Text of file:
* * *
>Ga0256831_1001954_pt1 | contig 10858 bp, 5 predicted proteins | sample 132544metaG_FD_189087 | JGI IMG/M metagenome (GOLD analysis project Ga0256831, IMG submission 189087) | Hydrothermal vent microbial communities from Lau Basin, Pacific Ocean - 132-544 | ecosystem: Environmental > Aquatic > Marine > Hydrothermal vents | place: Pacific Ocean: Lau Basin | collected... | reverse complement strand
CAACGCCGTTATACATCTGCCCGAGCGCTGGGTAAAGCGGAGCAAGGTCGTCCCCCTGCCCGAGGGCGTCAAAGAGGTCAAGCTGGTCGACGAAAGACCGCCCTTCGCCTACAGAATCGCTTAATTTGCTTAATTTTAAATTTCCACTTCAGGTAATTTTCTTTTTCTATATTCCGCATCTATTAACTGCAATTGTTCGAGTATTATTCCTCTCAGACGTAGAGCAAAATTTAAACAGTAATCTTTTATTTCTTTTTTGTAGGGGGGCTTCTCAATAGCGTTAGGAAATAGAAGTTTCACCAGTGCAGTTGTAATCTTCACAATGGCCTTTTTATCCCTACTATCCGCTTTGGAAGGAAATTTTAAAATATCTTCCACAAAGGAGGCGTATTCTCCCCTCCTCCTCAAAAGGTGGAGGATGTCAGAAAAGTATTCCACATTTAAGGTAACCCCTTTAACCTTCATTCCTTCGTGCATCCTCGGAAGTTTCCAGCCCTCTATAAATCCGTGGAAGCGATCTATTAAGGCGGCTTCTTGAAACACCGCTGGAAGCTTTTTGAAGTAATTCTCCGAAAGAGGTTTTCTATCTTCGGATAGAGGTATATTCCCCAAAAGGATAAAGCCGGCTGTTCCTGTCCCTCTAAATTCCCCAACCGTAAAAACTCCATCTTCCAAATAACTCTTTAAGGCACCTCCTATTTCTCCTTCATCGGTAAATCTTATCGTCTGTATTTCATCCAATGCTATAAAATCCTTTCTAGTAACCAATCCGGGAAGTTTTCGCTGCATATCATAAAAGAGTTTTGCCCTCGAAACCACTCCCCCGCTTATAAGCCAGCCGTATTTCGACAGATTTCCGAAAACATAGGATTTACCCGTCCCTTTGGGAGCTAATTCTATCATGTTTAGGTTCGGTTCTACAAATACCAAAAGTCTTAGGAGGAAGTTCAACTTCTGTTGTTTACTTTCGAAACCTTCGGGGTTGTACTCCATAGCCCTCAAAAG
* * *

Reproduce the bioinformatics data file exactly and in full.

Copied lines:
>Ga0256831_1001954_pt1 | contig 10858 bp, 5 predicted proteins | sample 132544metaG_FD_189087 | JGI IMG/M metagenome (GOLD analysis project Ga0256831, IMG submission 189087) | Hydrothermal vent microbial communities from Lau Basin, Pacific Ocean - 132-544 | ecosystem: Environmental > Aquatic > Marine > Hydrothermal vents | place: Pacific Ocean: Lau Basin | collected... | reverse complement strand
CAACGCCGTTATACATCTGCCCGAGCGCTGGGTAAAGCGGAGCAAGGTCGTCCCCCTGCCCGAGGGCGTCAAAGAGGTCAAGCTGGTCGACGAAAGACCGCCCTTCGCCTACAGAATCGCTTAATTTGCTTAATTTTAAATTTCCACTTCAGGTAATTTTCTTTTTCTATATTCCGCATCTATTAACTGCAATTGTTCGAGTATTATTCCTCTCAGACGTAGAGCAAAATTTAAACAGTAATCTTTTATTTCTTTTTTGTAGGGGGGCTTCTCAATAGCGTTAGGAAATAGAAGTTTCACCAGTGCAGTTGTAATCTTCACAATGGCCTTTTTATCCCTACTATCCGCTTTGGAAGGAAATTTTAAAATATCTTCCACAAAGGAGGCGTATTCTCCCCTCCTCCTCAAAAGGTGGAGGATGTCAGAAAAGTATTCCACATTTAAGGTAACCCCTTTAACCTTCATTCCTTCGTGCATCCTCGGAAGTTTCCAGCCCTCTATAAATCCGTGGAAGCGATCTATTAAGGCGGCTTCTTGAAACACCGCTGGAAGCTTTTTGAAGTAATTCTCCGAAAGAGGTTTTCTATCTTCGGATAGAGGTATATTCCCCAAAAGGATAAAGCCGGCTGTTCCTGTCCCTCTAAATTCCCCAACCGTAAAAACTCCATCTTCCAAATAACTCTTTAAGGCACCTCCTATTTCTCCTTCATCGGTAAATCTTATCGTCTGTATTTCATCCAATGCTATAAAATCCTTTCTAGTAACCAATCCGGGAAGTTTTCGCTGCATATCATAAAAGAGTTTTGCCCTCGAAACCACTCCCCCGCTTATAAGCCAGCCGTATTTCGACAGATTTCCGAAAACATAGGATTTACCCGTCCCTTTGGGAGCTAATTCTATCATGTTTAGGTTCGGTTCTACAAATACCAAAAGTCTTAGGAGGAAGTTCAACTTCTGTTGTTTACTTTCGAAACCTTCGGGGTTGTACTCCATAGCCCTCAAAAG